Week of June 10, 2012

Cool Spots
Back Issues
Visit the featured websites to find the answers.

What is the key characteristic of invertebrates?
Animals without a tail
Animals without a backbone
Animals without claws

Air produces two forces of flight. What are they?
Lift and thrust
Thrust and drag
Lift and drag

Who were the very first people to live in Utah?
Ancestral Pueblo people
Archaic people

Discover Butterflies

butterflyNearly one million invertebrates are known to science. Learn about one of the most beautiful types at Butterfly School,butterfly
. Moths are similar to butterflies; learn which one develops in a cocoon. On average, adult butterflies live for only two weeks. The transformation from caterpillar to butterfly is an amazing process. Learn how to find and care for a caterpillar, and experience its metamorphosis first hand in Raising Butterflies and Moths. Then Make a Butterfly House of your own to keep it in.

Nominate a cool website at:

Science of Flight

Harrier fighterThe Smithsonian Air and Space Museum helps unravel the mystery of How Things Fly, howthingsfly.si.edu. To understand flight you must first learn how the Forces of Flight work together. Once you understand the delicate balance, you will realize why We Aren’t Built to Fly. Gravity and Air are everywhere; calculate your weight on Jupiter, Pluto and Saturn. Visit the Paper Airplane Gallery in Activities for inspiration to Create Your Own Paper Airplane. In the Distance Challenge, see how far your virtual plane can fly in 30 days.

Rich History

map of Utah countiesMormon pioneers, Spanish explorers, prehistoric people and tales of adventure await you in Utah State History, ilovehistory.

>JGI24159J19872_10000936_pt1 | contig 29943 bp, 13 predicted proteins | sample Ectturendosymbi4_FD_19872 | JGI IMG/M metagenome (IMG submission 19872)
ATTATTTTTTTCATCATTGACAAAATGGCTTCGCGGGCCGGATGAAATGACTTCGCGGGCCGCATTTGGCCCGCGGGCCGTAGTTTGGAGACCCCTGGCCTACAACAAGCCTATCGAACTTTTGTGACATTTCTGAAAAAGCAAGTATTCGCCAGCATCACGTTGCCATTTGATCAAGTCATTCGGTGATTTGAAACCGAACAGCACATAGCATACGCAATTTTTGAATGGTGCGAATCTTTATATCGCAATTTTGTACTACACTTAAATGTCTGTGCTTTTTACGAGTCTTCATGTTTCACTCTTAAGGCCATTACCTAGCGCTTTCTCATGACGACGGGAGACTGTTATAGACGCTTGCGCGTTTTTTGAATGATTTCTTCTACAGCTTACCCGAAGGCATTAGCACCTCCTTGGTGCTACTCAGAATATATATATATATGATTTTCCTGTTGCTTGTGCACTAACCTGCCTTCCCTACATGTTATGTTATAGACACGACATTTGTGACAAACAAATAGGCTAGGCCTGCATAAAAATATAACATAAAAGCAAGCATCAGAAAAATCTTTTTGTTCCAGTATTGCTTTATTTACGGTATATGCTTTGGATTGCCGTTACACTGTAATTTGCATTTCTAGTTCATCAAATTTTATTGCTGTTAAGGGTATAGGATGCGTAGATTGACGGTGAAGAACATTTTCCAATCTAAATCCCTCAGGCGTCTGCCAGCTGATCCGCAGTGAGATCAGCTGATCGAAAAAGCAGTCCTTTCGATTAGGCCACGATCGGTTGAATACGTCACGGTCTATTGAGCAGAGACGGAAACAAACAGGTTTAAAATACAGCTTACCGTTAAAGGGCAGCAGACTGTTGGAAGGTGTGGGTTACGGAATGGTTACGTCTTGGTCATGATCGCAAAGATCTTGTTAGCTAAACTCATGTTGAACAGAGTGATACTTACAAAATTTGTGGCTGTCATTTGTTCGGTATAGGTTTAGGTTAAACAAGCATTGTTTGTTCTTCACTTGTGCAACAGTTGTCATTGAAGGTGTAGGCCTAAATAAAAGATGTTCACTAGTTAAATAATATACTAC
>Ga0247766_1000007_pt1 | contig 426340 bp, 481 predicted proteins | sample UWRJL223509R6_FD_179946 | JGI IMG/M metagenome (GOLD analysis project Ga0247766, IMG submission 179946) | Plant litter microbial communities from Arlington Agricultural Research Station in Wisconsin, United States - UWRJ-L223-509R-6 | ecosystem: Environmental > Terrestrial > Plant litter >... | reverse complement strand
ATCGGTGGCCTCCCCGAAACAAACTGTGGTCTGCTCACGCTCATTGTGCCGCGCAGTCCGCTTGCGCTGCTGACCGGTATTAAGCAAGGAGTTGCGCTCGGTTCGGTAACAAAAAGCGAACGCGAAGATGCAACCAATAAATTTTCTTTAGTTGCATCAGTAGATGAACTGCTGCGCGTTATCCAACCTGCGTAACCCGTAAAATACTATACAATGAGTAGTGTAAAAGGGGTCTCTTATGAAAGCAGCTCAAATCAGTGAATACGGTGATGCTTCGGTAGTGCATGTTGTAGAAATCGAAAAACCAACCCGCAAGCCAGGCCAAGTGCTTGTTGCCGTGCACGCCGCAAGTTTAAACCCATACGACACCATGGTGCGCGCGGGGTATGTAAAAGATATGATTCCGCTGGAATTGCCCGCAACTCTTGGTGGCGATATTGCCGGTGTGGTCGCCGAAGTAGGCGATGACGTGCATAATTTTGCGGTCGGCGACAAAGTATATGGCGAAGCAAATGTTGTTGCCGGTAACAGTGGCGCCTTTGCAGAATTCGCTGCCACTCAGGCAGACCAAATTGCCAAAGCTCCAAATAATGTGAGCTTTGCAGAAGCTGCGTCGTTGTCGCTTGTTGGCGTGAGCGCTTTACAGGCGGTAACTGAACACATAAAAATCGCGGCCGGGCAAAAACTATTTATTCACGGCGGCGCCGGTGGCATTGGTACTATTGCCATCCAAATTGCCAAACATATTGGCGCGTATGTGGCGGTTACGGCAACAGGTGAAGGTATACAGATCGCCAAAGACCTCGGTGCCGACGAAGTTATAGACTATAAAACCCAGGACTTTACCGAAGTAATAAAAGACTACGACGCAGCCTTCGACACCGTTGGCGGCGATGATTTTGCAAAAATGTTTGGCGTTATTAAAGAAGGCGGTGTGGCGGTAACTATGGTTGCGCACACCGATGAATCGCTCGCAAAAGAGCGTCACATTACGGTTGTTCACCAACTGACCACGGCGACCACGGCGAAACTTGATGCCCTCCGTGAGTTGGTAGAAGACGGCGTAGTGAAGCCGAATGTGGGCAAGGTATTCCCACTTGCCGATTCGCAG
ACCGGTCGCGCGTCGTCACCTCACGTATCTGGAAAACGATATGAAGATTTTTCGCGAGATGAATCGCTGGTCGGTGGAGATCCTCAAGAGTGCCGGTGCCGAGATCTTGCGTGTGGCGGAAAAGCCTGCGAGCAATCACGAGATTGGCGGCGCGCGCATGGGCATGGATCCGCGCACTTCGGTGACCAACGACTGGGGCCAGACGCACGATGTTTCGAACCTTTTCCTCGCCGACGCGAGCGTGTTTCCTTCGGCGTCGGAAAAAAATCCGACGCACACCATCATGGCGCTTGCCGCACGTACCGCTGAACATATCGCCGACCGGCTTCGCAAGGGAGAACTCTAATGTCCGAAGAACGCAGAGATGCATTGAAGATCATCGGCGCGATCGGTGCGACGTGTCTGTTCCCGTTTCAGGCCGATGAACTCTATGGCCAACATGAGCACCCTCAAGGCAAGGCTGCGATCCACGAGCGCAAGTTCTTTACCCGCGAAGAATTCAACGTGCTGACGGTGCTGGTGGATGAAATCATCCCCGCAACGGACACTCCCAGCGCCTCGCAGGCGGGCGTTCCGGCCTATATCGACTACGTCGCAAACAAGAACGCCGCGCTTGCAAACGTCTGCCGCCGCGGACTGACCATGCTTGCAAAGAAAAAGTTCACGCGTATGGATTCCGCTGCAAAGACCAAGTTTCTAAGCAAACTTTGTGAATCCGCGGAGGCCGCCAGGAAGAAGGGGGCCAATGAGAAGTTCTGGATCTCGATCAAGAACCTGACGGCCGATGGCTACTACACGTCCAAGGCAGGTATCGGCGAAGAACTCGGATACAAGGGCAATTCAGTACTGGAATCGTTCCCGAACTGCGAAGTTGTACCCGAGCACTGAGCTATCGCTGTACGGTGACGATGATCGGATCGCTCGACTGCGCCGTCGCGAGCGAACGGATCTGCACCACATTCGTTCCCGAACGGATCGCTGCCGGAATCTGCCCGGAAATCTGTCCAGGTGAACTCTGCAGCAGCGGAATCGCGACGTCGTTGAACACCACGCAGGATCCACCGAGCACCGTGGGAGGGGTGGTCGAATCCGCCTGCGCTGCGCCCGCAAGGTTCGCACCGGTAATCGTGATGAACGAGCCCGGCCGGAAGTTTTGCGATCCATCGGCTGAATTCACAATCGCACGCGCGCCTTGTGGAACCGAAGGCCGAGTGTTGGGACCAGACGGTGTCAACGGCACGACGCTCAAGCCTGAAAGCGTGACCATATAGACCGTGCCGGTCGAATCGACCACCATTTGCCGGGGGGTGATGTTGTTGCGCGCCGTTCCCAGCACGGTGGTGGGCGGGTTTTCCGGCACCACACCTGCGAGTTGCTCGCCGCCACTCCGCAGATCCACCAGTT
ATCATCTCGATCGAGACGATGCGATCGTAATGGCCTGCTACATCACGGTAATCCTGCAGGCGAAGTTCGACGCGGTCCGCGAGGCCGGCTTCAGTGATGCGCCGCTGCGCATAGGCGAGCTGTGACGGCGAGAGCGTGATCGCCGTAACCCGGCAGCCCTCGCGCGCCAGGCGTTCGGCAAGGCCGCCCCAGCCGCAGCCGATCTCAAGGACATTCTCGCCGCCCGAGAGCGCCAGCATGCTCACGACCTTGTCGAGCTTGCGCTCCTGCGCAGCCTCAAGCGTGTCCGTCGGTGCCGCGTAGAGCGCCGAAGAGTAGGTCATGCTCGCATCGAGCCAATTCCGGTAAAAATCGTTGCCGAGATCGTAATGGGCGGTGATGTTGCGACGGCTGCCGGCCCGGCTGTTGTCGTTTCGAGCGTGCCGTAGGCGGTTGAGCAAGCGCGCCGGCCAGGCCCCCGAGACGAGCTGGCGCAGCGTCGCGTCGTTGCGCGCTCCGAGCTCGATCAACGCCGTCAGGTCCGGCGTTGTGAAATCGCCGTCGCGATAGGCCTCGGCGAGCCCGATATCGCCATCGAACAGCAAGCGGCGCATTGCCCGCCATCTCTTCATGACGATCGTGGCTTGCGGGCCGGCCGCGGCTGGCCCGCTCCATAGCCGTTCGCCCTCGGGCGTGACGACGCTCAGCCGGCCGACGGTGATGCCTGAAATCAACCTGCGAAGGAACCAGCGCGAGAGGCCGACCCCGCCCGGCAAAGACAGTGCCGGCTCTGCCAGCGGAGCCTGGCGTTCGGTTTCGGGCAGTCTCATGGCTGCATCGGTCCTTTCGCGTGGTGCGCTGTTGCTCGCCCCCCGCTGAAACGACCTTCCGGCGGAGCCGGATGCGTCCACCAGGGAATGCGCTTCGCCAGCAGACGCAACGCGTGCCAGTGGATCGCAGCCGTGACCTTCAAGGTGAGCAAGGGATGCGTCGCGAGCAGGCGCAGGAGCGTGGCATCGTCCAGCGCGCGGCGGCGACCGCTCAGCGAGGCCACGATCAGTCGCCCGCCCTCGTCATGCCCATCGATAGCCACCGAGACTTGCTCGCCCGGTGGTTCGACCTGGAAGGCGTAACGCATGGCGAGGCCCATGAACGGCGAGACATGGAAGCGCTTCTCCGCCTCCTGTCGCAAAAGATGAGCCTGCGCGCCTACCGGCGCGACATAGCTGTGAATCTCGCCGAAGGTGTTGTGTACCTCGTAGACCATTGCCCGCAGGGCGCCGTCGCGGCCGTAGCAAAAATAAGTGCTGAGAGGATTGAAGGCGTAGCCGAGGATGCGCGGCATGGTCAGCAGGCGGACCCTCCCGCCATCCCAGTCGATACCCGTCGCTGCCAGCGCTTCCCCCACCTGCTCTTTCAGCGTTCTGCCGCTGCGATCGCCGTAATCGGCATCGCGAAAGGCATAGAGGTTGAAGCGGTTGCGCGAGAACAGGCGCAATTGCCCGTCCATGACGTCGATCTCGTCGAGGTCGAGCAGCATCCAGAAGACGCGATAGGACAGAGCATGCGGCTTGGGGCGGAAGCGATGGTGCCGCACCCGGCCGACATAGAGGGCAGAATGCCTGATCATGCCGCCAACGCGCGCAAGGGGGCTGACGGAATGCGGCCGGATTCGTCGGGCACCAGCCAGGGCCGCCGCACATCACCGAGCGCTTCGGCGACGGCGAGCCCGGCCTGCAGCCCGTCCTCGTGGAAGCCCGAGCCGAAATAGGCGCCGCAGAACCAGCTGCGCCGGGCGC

. Go to People to find out which Utah home is older than the Great Pyramids. Danger Cave, a large cave that prehistoric peoples began inhabiting after the Ice Age, contains artifacts left by people who lived there 11,000 years ago! Once you discover the people, land and important Events in Time, try some Fun Stuff. See how our technology compares to tools used thousands of years ago in the Archaic Technology Game.

Speak Out

Which Smithsonian museum
would you like to visit?

Speak Out Here!

Dear Amy: Is it OK to talk to my teacher online? — Cassidi, Houston, Texas

Dear Cassidi: The Internet has opened up new ways of connecting with people. It makes keeping in touch with family and friends easier than ever, but it also raises some important issues. Emailing or messaging a teacher on a class message board can be a great way to get help on tough homework problems. What’s important is making sure you respect boundaries. Just as you wouldn’t call or visit a teacher at home, it’s not a good idea to send personal messages or add your teacher as a “friend” on any social networking site. If you do communicate with your teacher online, be sure to have a parent or guardian supervise. To learn more about Internet safety, visit 4kids.org/safesurf.

Dear Amy: Where can I find a fun learning website that’s appropriate for my age? — Skylar, Sierra Blanca, Texas

Dear Skylar: Many educational sites are great for kids of all ages, but others are best for a certain age group. Check out kids.gov to find learning sites organized by grade level and topic. Choose K-5 or 6-8, and then browse in the category you want. Have fun!


Ask Amy a Question

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